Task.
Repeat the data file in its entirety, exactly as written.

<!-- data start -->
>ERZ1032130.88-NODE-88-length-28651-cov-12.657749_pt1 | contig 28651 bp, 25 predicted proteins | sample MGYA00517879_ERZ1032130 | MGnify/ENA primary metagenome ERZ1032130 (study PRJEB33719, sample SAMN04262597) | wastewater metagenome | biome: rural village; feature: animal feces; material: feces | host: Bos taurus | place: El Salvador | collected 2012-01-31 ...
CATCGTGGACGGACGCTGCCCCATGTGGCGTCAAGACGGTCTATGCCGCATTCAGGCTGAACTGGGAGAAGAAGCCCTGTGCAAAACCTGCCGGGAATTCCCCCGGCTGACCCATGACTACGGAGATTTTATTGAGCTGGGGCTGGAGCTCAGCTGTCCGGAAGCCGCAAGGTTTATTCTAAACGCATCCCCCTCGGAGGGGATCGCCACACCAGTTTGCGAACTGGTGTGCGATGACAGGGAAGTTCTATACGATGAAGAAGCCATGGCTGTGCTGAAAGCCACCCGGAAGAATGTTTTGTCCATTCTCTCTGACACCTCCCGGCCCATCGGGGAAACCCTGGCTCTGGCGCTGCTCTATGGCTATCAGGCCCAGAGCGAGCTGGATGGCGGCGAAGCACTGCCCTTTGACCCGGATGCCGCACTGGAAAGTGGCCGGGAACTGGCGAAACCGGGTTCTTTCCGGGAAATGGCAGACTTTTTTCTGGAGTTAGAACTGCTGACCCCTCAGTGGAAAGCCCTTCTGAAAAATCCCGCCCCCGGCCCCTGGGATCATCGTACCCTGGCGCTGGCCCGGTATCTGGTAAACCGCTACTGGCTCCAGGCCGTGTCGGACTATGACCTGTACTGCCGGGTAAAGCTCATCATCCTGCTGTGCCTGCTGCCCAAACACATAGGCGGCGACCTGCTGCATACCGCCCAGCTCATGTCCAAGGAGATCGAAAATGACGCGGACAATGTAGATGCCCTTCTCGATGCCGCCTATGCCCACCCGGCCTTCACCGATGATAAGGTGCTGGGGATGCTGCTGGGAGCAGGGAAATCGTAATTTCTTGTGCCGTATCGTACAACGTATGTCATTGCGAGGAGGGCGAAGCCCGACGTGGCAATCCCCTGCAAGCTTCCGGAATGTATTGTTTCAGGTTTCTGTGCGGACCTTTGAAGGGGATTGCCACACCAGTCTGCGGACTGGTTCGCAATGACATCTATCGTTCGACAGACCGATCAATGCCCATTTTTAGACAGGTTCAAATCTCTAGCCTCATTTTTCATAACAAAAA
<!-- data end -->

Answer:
>ERZ1032130.88-NODE-88-length-28651-cov-12.657749_pt1 | contig 28651 bp, 25 predicted proteins | sample MGYA00517879_ERZ1032130 | MGnify/ENA primary metagenome ERZ1032130 (study PRJEB33719, sample SAMN04262597) | wastewater metagenome | biome: rural village; feature: animal feces; material: feces | host: Bos taurus | place: El Salvador | collected 2012-01-31 ...
CATCGTGGACGGACGCTGCCCCATGTGGCGTCAAGACGGTCTATGCCGCATTCAGGCTGAACTGGGAGAAGAAGCCCTGTGCAAAACCTGCCGGGAATTCCCCCGGCTGACCCATGACTACGGAGATTTTATTGAGCTGGGGCTGGAGCTCAGCTGTCCGGAAGCCGCAAGGTTTATTCTAAACGCATCCCCCTCGGAGGGGATCGCCACACCAGTTTGCGAACTGGTGTGCGATGACAGGGAAGTTCTATACGATGAAGAAGCCATGGCTGTGCTGAAAGCCACCCGGAAGAATGTTTTGTCCATTCTCTCTGACACCTCCCGGCCCATCGGGGAAACCCTGGCTCTGGCGCTGCTCTATGGCTATCAGGCCCAGAGCGAGCTGGATGGCGGCGAAGCACTGCCCTTTGACCCGGATGCCGCACTGGAAAGTGGCCGGGAACTGGCGAAACCGGGTTCTTTCCGGGAAATGGCAGACTTTTTTCTGGAGTTAGAACTGCTGACCCCTCAGTGGAAAGCCCTTCTGAAAAATCCCGCCCCCGGCCCCTGGGATCATCGTACCCTGGCGCTGGCCCGGTATCTGGTAAACCGCTACTGGCTCCAGGCCGTGTCGGACTATGACCTGTACTGCCGGGTAAAGCTCATCATCCTGCTGTGCCTGCTGCCCAAACACATAGGCGGCGACCTGCTGCATACCGCCCAGCTCATGTCCAAGGAGATCGAAAATGACGCGGACAATGTAGATGCCCTTCTCGATGCCGCCTATGCCCACCCGGCCTTCACCGATGATAAGGTGCTGGGGATGCTGCTGGGAGCAGGGAAATCGTAATTTCTTGTGCCGTATCGTACAACGTATGTCATTGCGAGGAGGGCGAAGCCCGACGTGGCAATCCCCTGCAAGCTTCCGGAATGTATTGTTTCAGGTTTCTGTGCGGACCTTTGAAGGGGATTGCCACACCAGTCTGCGGACTGGTTCGCAATGACATCTATCGTTCGACAGACCGATCAATGCCCATTTTTAGACAGGTTCAAATCTCTAGCCTCATTTTTCATAACAAAAA